425827 Biogenic Mixing in a Stratified Fluid

Tuesday, November 10, 2015: 2:15 PM
150A/B (Salt Palace Convention Center)
Shiyan Wang, 369 Fitzpatrick Hall, Purdue University, West Lafayette, IN; University of Notre Dame, Notre Dame, IN and Arezoo Ardekani, Mechanical Engineering, Purdue University, West Lafayette, IN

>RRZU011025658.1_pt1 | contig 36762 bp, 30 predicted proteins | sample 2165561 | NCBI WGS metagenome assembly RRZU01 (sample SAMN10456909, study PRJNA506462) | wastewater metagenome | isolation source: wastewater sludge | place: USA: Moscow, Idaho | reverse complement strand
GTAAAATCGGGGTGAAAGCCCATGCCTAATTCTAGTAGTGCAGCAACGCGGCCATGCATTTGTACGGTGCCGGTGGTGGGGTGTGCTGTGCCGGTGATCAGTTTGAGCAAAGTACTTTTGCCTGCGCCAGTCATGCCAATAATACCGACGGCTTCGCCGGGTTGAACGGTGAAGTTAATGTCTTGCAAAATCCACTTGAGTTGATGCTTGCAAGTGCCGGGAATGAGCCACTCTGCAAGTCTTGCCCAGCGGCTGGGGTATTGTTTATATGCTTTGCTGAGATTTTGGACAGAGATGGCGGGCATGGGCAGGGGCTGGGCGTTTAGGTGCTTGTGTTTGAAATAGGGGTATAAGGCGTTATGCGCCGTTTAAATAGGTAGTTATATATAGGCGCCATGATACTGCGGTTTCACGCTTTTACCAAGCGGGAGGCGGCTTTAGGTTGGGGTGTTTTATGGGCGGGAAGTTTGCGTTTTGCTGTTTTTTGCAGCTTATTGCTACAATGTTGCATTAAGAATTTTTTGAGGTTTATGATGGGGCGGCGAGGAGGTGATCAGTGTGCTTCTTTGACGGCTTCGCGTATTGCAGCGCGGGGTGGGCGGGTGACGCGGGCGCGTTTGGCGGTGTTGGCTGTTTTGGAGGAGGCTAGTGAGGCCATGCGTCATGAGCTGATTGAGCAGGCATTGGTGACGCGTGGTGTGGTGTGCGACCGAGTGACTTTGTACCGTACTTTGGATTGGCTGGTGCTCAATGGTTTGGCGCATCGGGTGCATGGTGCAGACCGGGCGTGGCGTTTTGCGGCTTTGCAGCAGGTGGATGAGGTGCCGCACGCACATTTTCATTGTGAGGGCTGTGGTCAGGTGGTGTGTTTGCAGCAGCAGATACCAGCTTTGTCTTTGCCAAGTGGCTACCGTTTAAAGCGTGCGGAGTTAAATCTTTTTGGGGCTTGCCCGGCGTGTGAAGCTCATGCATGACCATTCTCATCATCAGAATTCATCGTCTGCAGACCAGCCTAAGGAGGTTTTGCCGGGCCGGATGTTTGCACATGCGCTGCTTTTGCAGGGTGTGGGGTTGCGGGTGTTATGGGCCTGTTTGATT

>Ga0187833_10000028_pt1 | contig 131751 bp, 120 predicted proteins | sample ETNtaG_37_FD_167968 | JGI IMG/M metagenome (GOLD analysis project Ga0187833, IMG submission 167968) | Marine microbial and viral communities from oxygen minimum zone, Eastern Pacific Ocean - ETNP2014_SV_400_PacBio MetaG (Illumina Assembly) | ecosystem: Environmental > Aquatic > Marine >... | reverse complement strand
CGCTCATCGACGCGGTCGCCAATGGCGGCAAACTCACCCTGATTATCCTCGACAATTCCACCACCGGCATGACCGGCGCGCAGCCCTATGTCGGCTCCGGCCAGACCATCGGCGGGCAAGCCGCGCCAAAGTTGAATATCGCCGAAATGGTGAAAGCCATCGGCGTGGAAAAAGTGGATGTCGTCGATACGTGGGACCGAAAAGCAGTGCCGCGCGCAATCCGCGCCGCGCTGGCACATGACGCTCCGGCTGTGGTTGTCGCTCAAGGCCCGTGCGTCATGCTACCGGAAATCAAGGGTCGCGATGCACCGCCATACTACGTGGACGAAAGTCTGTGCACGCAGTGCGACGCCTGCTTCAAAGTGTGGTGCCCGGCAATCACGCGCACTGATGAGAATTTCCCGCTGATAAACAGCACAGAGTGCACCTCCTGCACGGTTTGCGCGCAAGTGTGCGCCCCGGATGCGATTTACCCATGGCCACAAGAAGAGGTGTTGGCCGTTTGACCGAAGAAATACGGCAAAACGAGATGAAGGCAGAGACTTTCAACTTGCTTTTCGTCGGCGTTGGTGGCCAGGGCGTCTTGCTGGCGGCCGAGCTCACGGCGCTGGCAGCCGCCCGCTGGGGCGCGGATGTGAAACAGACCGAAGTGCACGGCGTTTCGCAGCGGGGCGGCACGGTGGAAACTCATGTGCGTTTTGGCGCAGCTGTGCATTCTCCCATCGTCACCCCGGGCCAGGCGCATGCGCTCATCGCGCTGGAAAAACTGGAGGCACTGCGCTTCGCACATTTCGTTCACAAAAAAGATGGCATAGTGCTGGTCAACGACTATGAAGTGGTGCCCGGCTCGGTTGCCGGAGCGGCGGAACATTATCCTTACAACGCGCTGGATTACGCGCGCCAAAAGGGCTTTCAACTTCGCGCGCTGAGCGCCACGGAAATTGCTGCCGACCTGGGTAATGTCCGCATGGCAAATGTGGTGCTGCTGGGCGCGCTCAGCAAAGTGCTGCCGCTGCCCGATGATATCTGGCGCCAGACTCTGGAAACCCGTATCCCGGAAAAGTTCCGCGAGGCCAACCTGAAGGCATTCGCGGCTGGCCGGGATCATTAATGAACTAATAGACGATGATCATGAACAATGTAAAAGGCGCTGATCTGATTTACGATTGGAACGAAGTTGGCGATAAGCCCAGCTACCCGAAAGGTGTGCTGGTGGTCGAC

The goal of this work is to answer the intriguing question vigorously argued in the literature during the past few years that whether the combined motion of marine organisms contributes to the global ocean mixing.  In the aphotic ocean (i.e. regions that are 200m beneath the sea surface), zooplanktons are the most abundant organisms that are engaged in the diel vertical migration and their swimming Reynolds number is in the range of Re ∼ O(1 − 100). Therefore, it is important to examine the potential contribution to the ocean mixing in this inertial regime, which requires a fully resolved motion of organisms. We utilize the squirmer model to resolve the hydrodynamic interactions of a suspension of swimmers in a density-stratified fluid. Our study shows that the eddy diffusivity, a measure of vertical mass flux, within a suspension of squirmers increases with Reynolds number and the maximum value we achieve is comparable to the value reported for the ocean turbulent mixing, even though the corresponding mixing efficiency is smaller than the typical value of 0.2 reported for the turbulent mixing. We have also considered a suspension of squirmers in a decaying isotropic turbulence. We find that the eddy diffusivity in the presence of a suspension of squirmers enhances due to the strong viscous dissipation generated by squirmers as well as the interaction of squirmers with the background turbulence.

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